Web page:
At the other end of the scale, tax collectors (called publicans in the KJV) were considered to be the lowest of the low. They collaborated with the Roman troops who occupied Israel. And in collecting taxes for their Roman overlords, they extorted (sometimes by force) far beyond the required amount, to enrich themselves. They were looked upon as traitors, robbers and the grossest of sinners. And to illustrate a principle, Jesus tells this story:
“Two men went up into the temple to pray; the one a Pharisee, and the other a publican. The Pharisee stood and prayed thus with himself, God, I thank thee, that I am not as other men are, extortioners, unjust, adulterers, or even as this publican. I fast twice in the week, I give tithes of all that I possess. And the publican, standing afar off, would not lift up so much as his eyes unto heaven, but smote upon his breast, saying, ‘God be merciful to me a sinner.’ I tell you, this man went down to his house justified rather than the other: for every one that exalteth himself shall be abased; and he that humbleth himself shall be exalted.” (Luke 18:10-14, KJV)
The first thing we notice is that this social outcast, who was a gross sinner and a crooked tax collector, was allowed to go to the temple. Nobody stopped him, and he didn’t need a temple recommend. In biblical times the temple was the place where sinners went to confess their sins and to ask God for forgiveness. But the LDS uses their temples for purposes for which they were never intended.
The second thing we notice is that the tax collector had the right idea. He knew he was a sinner in need of God’s mercy. It was the Pharisee who had a problem. He was blind to his own inherent sinfulness.
The third thing we notice is that Christ said that the tax collector was justified. His sins were forgiven because he had humbly acknowledged his sinfulness, confessed his unworthiness and pleaded with God for mercy.
The Pharisee was under the mistaken impression that his obedience to laws and ordinances made him worthy. He seemed to have forgotten that he was a member of a fallen race, and that deep down inside he was no different to the tax collector — self-oriented, biased and inclined to sin. He was blind both to his sins and to his standing before a righteous and holy God. And instead of humbly asking for mercy, he proclaimed his imagined worthiness. Consequently he went away from the temple unforgiven.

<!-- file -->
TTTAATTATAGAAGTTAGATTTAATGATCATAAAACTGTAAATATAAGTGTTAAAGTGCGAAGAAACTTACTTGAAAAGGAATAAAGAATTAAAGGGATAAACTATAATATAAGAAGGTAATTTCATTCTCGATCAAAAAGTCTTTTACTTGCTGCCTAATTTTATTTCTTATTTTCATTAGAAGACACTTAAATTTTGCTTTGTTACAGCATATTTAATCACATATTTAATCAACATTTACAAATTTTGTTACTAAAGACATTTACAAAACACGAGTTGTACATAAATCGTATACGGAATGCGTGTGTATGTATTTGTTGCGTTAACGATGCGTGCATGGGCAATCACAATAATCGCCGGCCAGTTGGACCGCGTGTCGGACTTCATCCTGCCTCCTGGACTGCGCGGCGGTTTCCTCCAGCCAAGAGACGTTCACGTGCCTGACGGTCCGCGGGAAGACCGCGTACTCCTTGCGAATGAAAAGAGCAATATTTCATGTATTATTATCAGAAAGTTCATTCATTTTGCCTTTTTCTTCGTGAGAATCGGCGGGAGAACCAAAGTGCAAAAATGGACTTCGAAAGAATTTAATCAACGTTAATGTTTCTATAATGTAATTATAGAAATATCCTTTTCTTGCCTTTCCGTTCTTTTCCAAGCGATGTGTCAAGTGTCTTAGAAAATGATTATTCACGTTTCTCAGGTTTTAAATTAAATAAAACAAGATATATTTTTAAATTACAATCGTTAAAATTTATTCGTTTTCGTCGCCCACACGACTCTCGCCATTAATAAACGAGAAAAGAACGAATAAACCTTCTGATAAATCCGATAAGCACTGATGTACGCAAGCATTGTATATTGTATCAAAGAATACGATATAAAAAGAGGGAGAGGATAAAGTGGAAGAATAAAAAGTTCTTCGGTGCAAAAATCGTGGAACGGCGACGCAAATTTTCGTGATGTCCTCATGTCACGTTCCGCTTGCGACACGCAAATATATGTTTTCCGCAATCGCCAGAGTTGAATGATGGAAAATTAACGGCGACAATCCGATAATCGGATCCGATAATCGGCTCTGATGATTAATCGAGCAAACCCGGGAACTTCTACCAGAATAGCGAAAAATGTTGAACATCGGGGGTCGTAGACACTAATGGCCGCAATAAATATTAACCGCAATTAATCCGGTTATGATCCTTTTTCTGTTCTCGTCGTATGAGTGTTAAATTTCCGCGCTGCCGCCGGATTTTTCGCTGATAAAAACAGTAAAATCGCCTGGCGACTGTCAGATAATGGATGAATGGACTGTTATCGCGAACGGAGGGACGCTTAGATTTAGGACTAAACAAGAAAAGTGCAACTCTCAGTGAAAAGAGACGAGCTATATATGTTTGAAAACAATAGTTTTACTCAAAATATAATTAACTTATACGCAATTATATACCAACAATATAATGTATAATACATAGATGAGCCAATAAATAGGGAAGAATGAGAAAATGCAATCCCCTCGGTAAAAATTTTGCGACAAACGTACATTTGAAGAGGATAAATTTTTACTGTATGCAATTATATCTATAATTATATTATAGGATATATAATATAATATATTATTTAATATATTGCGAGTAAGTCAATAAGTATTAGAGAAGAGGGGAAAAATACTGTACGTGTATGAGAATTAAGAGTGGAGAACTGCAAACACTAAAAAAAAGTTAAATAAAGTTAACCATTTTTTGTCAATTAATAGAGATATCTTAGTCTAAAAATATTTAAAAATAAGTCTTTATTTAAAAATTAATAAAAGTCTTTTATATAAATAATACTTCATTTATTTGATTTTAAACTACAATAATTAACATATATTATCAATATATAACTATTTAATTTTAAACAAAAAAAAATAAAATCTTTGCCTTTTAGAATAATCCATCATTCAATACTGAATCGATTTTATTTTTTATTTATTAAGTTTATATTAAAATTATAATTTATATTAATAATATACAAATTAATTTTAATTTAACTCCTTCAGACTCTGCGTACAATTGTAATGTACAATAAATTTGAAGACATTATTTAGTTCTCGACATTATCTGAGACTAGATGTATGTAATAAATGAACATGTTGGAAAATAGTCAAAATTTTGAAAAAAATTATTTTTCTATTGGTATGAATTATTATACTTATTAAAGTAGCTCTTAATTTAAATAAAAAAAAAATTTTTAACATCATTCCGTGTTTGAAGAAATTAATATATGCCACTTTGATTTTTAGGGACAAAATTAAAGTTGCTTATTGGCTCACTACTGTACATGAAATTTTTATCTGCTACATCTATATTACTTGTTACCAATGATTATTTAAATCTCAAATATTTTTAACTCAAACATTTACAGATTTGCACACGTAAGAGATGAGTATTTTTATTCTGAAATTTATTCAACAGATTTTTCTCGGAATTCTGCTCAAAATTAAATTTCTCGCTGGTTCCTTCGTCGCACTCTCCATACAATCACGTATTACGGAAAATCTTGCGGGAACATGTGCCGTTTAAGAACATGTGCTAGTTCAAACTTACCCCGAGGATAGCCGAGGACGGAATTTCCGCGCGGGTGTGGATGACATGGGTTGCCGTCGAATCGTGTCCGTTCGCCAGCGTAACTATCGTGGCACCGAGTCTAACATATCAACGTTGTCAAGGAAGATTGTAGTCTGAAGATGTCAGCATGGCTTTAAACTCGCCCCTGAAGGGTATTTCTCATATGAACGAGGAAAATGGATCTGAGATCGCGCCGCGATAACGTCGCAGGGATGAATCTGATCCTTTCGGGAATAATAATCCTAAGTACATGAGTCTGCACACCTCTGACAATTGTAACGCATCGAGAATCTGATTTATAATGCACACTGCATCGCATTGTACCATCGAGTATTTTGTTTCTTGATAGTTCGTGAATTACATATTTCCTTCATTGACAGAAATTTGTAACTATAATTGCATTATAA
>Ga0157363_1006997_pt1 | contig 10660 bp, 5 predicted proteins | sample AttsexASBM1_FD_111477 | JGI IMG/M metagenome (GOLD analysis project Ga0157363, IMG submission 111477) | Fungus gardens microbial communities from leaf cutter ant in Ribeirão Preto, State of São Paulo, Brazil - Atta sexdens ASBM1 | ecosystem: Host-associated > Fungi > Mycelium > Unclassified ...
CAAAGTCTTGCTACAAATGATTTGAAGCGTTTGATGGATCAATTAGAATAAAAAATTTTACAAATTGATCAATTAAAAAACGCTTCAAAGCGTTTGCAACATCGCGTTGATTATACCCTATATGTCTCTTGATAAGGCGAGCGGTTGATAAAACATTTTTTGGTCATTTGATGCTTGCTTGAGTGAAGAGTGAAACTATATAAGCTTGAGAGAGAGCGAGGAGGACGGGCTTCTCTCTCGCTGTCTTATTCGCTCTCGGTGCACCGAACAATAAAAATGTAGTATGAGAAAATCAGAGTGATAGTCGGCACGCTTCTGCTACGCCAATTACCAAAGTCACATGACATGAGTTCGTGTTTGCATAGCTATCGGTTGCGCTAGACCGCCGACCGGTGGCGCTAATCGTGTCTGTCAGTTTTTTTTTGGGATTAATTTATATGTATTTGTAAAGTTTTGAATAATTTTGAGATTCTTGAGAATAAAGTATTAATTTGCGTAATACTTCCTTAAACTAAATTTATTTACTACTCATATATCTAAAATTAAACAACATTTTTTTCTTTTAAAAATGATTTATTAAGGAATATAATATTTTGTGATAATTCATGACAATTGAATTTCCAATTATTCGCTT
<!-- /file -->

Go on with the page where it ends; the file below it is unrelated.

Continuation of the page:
We should never have the attitude that serving God will put us in line for future blessings. Because He created us and is the provider of all that we have, it is our duty to serve and obey Him. Christ illustrated this point in the following story:
“But which of you, having a servant plowing or feeding cattle, will say unto him by and by, when he is come from the field, Go and sit down to meat? And will not rather say unto him, Make ready wherewith I may sup, and gird thyself, and serve me, till I have eaten and drunken; and afterward thou shalt eat and drink? Doth he thank that servant because he did the things that were commanded him? I trow not. So likewise ye, when ye shall have done all those things which are commanded you, say, We are unprofitable servants: we have done that which was our duty to do.” (Luke 17:7-10, KJV)
The following links lead to articles that are relevant to what we have been discussing: